Sexual dimorphism.—Males and females of this species can be distinguished by the shorter rostrum of males bearing a series of ventral crenulations or low swellings along the lateral margins.

Variation.—There is extensive size variation within this species with one small female examined which is almost one­half the size of the largest female. As noted in the description, there is variation in the color pattern on the pronotum of this species with two specimens from Costa Rica and one from Ecuador having the disc striped with red. Also, in the specimen from Ecuador, the elytra are more infuscate than on specimens from other localities.

Material Examined.—Male HOLOTYPE labelled “Est. Pitilla, 700m, 9km S / Sta. Cecilia, P.N. Guana­ / caste, Prov. Guan. Costa/ Rica, C. Moraga, 3­18 / Oct 1991, / L­N­ 330200, 380200 ”, INBio barcode 549111 ( INBC). Female ALLOTYPE labelled “R. Sn Lorenzo, 1050m, / Tierras Morenas, R.F. / Cord. Guanacaste, Prov / Guan. Costa Rica. / C. Alvarado, Nov 1991, / L­N­ 287800, 427600 ”, INBio barcode 491890 ( INBC). PARATYPES (4, 5). COSTA RICA. ALAJUELA PROVINCE. Res. For. San Ramon, 5 km N. Col. Palmarena, Rio Sn. Lorencito, 900m, Mar 1990 (1; 158510). CARTAGO PROVINCE. Monumento Nacional Guayabo, 1100 m, Nov 1994 (1; 2092983). GUANACASTE PROVINCE. Estacion Pitilla, 9 km. S. Santa Cecilia, 700m, 11­30 Jan 1993 (1; 1675931). Z.P. Tenorio  , R. Sn. Lorenzo, Tierras Morenas, 1050m, Apr 1992 (1; 867691). PUNTARENAS PROVINCE. San Luis, Finca Buen Amigo, Monteverde, 4 km. S. de la Reserva, 1000­1350m, Jun 1996 (1; 2468659). May 1994 (1; 1870818). PANAMA. CANAL ZONE. Pipeline Road, 5 km N.W. Gamboa, 27 Jun 1985, H.P. Stockwell (1). CHIRIQUI PROVINCE. Fortuna (8 ° 44 ’N, 82 ° 15 ’W), May 17, 1978, O'Briens and Marshall (1). ECUADOR. NAPO PROVINCE. Yasuni N.P., Yasuni Research Station, 76 ° 36 ’W, 00° 38 ’S, 215m, 27.VII­ 1.VIII. 1998, lowland rainforest, Ratcliffe et al. (1). Paratypes in CMNC, CWOB, INBC.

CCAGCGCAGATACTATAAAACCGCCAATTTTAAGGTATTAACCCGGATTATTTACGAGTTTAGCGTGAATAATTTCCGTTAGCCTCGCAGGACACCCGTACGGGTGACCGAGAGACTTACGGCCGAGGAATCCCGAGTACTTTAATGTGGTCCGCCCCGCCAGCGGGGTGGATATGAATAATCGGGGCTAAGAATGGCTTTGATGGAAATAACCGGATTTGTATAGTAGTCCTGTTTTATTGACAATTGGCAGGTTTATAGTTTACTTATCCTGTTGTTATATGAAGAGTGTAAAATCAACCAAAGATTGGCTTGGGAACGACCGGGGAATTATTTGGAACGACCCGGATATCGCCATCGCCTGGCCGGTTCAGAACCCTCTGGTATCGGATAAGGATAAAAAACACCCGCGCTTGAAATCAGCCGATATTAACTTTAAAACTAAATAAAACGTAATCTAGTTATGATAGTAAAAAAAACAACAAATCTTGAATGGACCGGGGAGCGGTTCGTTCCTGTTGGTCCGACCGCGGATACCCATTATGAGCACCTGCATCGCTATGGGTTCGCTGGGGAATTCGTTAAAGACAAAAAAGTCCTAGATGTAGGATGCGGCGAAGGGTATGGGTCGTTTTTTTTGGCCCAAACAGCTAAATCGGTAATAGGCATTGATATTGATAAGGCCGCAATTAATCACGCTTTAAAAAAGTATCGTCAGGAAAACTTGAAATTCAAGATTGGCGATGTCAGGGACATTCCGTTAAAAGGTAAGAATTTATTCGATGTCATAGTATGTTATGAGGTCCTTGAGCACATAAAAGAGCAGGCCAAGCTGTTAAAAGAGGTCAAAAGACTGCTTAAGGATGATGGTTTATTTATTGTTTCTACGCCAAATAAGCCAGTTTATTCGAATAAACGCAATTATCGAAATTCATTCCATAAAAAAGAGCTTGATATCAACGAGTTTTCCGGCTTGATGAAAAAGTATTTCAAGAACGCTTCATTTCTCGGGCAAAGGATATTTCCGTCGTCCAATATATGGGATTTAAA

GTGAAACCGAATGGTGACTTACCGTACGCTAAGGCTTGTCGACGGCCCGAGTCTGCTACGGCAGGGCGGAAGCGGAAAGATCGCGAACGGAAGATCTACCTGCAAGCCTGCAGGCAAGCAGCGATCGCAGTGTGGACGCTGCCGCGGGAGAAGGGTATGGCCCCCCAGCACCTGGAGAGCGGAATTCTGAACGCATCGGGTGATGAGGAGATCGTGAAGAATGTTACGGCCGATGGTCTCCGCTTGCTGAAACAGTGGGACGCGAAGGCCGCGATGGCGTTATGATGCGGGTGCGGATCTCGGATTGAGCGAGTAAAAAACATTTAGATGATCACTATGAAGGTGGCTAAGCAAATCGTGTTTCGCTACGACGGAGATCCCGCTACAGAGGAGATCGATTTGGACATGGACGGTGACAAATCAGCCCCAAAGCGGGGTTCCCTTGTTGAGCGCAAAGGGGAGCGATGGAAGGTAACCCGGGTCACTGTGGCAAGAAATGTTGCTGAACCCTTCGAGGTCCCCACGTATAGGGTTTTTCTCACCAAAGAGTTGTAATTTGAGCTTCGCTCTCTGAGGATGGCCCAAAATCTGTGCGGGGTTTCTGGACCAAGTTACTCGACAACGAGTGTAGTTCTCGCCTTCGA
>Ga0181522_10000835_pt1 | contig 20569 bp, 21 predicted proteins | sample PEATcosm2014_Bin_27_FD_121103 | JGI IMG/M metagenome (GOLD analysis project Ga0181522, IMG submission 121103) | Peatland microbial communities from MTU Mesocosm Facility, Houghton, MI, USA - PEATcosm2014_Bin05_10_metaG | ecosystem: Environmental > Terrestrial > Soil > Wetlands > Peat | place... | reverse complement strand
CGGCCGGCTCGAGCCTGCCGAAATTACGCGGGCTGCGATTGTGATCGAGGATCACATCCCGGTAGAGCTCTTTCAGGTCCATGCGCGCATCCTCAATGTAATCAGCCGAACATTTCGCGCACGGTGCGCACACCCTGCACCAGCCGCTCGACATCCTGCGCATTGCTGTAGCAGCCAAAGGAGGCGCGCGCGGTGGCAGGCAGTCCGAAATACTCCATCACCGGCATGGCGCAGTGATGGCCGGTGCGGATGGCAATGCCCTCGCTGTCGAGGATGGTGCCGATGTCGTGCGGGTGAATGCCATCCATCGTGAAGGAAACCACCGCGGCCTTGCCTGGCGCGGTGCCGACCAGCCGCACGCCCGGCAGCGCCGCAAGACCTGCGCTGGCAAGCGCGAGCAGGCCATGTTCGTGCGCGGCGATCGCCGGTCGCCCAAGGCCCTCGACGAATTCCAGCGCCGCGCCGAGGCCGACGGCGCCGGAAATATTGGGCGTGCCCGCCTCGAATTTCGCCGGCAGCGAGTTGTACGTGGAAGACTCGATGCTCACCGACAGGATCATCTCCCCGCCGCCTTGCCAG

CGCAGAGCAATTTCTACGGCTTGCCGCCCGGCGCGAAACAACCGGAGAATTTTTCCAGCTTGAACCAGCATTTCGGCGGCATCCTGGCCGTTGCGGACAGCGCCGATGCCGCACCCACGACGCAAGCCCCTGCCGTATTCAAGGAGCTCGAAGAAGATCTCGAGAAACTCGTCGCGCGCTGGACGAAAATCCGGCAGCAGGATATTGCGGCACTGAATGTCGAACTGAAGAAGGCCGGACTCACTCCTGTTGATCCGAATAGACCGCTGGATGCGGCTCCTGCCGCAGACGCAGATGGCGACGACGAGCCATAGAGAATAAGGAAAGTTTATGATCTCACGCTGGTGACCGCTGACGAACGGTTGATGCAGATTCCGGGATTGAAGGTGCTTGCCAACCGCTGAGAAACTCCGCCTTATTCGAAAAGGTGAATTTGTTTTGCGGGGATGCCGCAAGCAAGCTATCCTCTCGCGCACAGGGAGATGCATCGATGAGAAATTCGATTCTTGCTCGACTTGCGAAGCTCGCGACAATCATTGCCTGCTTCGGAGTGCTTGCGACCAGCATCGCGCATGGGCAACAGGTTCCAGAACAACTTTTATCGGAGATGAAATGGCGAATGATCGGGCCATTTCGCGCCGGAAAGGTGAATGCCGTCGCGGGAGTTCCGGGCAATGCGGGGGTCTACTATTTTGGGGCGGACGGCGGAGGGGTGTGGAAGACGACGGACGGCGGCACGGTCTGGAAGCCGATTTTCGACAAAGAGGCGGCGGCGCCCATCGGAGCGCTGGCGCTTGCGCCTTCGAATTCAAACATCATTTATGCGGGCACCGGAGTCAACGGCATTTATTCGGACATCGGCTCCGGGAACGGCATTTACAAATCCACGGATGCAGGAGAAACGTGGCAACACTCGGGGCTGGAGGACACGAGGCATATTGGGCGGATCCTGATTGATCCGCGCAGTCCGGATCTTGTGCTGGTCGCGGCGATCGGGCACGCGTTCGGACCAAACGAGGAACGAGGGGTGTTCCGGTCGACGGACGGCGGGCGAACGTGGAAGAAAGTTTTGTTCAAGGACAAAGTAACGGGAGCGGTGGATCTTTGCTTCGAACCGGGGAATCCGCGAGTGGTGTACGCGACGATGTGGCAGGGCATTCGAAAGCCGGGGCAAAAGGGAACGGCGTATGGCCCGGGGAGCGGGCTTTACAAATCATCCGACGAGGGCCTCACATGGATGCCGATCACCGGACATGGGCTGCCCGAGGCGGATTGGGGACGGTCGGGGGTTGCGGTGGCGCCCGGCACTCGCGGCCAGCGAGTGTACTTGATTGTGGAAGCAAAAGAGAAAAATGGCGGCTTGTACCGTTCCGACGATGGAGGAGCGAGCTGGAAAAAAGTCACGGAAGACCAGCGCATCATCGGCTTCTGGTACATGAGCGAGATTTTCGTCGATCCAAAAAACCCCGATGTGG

Distribution.— Costa Rica (Alajuela, Guanacaste, Puntarenas), Panama (Canal Zone, Chiriqui), Ecuador (Napo).

Natural history.—Specimens have been collected from 700­1350m elevation in montane evergreen forest in Costa Rica, and near 200m in lowland rainforest in Panama and Ecuador.

Derivation of specific name.—This species is named after James D. Wolfensohn, President of the World Bank, in recognition for the continuing support of INBio activities by the Global Environmental Fund of the World Bank.


National Biodiversity Institute, Costa Rica


Instituto Nacional de Biodiversidad (INBio)